Fantasy Fishing: Pick anglers who like bad weather

Few things in life are guaranteed: Taxes being the obvious, but February will bring bitter temps to most of the country at some point during the month’s 28 days. Sure, it could be warm and comfy, but I’m not going to bet on it.

When it comes to betting, I’d be putting my Bassmaster Fantasy Fishing season-opening ante on the anglers who will grin and bear the likely winter conditions. My selections reflect those who I know welcome a difficult bite, which is likely to be the case on Tennessee’s Cherokee Lake, February 9-12.


First off, Matt Herren is in Bucket A where he belongs, but right next to a bunch of other solid Elite Series anglers. The Alabama native is always very consistent, loves nasty conditions and has proven his prowess when the weather inadvertently takes a substantial portion of the field out of it before they even launch their boats. There’s a good chance it’s going to be cold, and I’m betting Herren has something up his sleeve for Cherokee.

Backup: Justin Lucas is coming off of a solid start at the first Open of the year, a fourth place finish on Florida’s Harris Chain. He’ll ride that momentum into the first Elite of the year. Plus, he is a very consistent angler just about anywhere he launches his boat.


When a jerkbait is likely a key player, so will Kevin VanDam. Also considering that the Michigan native enjoyed one of his most dominant seasons in 2016, he’s still got an axe to grind in 2017. How can you not pick KVD in Bucket B? Well, there are a lot of other highly qualified anglers who will do well, but for my money I’m sticking with the G.O.A.T.

Backup: Arguably, this event will play to the northern angler’s skill set, and Dave Lefebre has the experience across the northern half of the nation to fit the bill. Plus, he’s been relatively quiet since he joined the Elites in 2016 — he’s due. If I were to substitute anyone for KVD, Lefebre would be first in.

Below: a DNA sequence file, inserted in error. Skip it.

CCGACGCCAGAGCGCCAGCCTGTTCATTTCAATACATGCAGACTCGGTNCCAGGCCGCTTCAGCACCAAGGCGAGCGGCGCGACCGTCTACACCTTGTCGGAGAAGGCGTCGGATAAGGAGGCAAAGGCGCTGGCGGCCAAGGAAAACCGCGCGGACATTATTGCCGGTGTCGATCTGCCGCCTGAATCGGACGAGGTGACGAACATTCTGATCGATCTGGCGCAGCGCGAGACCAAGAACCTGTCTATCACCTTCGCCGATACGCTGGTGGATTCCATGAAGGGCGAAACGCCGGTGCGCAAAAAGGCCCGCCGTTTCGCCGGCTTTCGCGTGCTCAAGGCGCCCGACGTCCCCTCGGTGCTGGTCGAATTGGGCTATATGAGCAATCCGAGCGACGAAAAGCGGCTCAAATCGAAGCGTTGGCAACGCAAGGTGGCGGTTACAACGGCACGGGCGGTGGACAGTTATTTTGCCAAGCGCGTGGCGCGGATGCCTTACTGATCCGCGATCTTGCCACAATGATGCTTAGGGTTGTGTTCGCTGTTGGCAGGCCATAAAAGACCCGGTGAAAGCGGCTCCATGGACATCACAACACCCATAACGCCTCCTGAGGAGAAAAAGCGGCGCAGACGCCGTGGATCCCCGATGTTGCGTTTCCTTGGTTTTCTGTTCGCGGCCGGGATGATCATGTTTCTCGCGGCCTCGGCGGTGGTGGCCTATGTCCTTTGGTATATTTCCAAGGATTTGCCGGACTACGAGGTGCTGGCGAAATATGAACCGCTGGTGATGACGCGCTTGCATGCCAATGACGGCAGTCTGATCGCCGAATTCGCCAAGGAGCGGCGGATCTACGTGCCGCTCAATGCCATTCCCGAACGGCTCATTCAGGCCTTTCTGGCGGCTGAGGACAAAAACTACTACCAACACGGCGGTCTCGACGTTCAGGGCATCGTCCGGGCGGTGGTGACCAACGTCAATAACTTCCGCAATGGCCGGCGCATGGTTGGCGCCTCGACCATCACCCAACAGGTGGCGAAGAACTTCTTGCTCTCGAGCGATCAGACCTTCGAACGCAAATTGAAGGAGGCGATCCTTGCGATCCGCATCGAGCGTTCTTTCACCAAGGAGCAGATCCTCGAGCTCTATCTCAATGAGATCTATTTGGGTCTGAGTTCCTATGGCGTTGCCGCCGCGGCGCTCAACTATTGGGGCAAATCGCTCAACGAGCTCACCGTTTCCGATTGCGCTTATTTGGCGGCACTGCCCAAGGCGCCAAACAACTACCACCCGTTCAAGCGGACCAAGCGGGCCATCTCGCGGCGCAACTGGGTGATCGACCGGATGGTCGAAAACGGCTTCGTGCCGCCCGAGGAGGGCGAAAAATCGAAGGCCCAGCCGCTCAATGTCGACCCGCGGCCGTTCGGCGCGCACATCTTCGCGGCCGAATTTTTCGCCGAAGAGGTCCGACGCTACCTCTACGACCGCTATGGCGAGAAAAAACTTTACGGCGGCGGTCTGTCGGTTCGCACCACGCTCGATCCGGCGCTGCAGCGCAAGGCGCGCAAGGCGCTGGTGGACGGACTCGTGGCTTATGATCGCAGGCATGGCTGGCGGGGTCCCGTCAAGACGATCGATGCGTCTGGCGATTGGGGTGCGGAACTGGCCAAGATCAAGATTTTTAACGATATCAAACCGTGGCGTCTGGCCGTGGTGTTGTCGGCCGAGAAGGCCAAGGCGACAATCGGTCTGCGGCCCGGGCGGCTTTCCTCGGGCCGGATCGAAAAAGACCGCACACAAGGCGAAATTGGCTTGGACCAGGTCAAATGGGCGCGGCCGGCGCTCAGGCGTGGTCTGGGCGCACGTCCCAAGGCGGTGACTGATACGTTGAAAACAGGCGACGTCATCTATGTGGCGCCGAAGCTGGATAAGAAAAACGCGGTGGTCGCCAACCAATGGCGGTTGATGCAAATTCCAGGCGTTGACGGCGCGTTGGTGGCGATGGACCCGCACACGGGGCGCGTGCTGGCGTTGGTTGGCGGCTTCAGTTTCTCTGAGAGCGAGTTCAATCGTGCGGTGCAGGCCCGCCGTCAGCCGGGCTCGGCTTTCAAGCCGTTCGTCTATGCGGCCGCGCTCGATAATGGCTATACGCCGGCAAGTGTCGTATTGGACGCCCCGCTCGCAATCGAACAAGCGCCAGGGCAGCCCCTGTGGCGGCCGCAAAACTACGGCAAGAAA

As much as it pains me to agree with my Bassmaster Fantasy Fishing pundit cohort Ronnie Moore, I have to completely agree with his entire assessment of Bucket C. There may not be anyone who knows Cherokee as well as David Mullins, who guides on the lake during his off-season. Watch for Mullins to steal the show on his home lake.

Backup: While I strongly believe in Mullins at this event, I may swap him out at the last minute for the “mulleted” one who hails from the same Motherland as myself — Minnesota. Not only am I a Seth Feider fan, I’ve found him to be the type who isn’t at all scared of gross winter conditions, and he learns quickly, adapts effectively and doesn’t make promises he can’t keep. He knew he was on the winning fish at La Crosse, and he told me he was going to pound the smallies at Mille Lacs. He did on both accounts. Be that as it may, he told me that 2017 is going to be different.

I believe him. No better place to start than a frosty Cherokee Lake; Feider will be a factor, count on it.


I like the fact that I can pick a strong local in Bucket C, then scroll over to Bucket D and do the same again. Walker is your best bet in Bucket D, period. He lives just down the road, likes nasty weather and after a difficult 2016, look for him to turn the tables.

Backup: Don’t overlook Brandon Coulter, who is also a local stick. He’s proven he belongs in the Elite Series. Having said that it’s hard to not consider Paul Mueller, too. Mueller is a Northerner through and through, and he knows how to battle the elements and adapt to cold-water bass. Either angler would make a fine selection as both are looking to make their marks on the sport.


Indiana pro Jacob Wheeler knows what it means to win a top-level pro event, and he knows cold water. This choice is a no-brainer to me, he will come out of the Elite gates with a chip on his shoulder, and this ain’t his first rodeo.

Backup: It’s a tossup between Chad Pipkins, who has deep northern roots and something to prove after a very tough 2016 and Alabama’s Jesse Wiggins just won the first Open of the year in Florida. Pipkins is very comfortable with a spinning rod in his hand, and you can count on Wiggins riding his winning momentum into his first Elite appearance ever.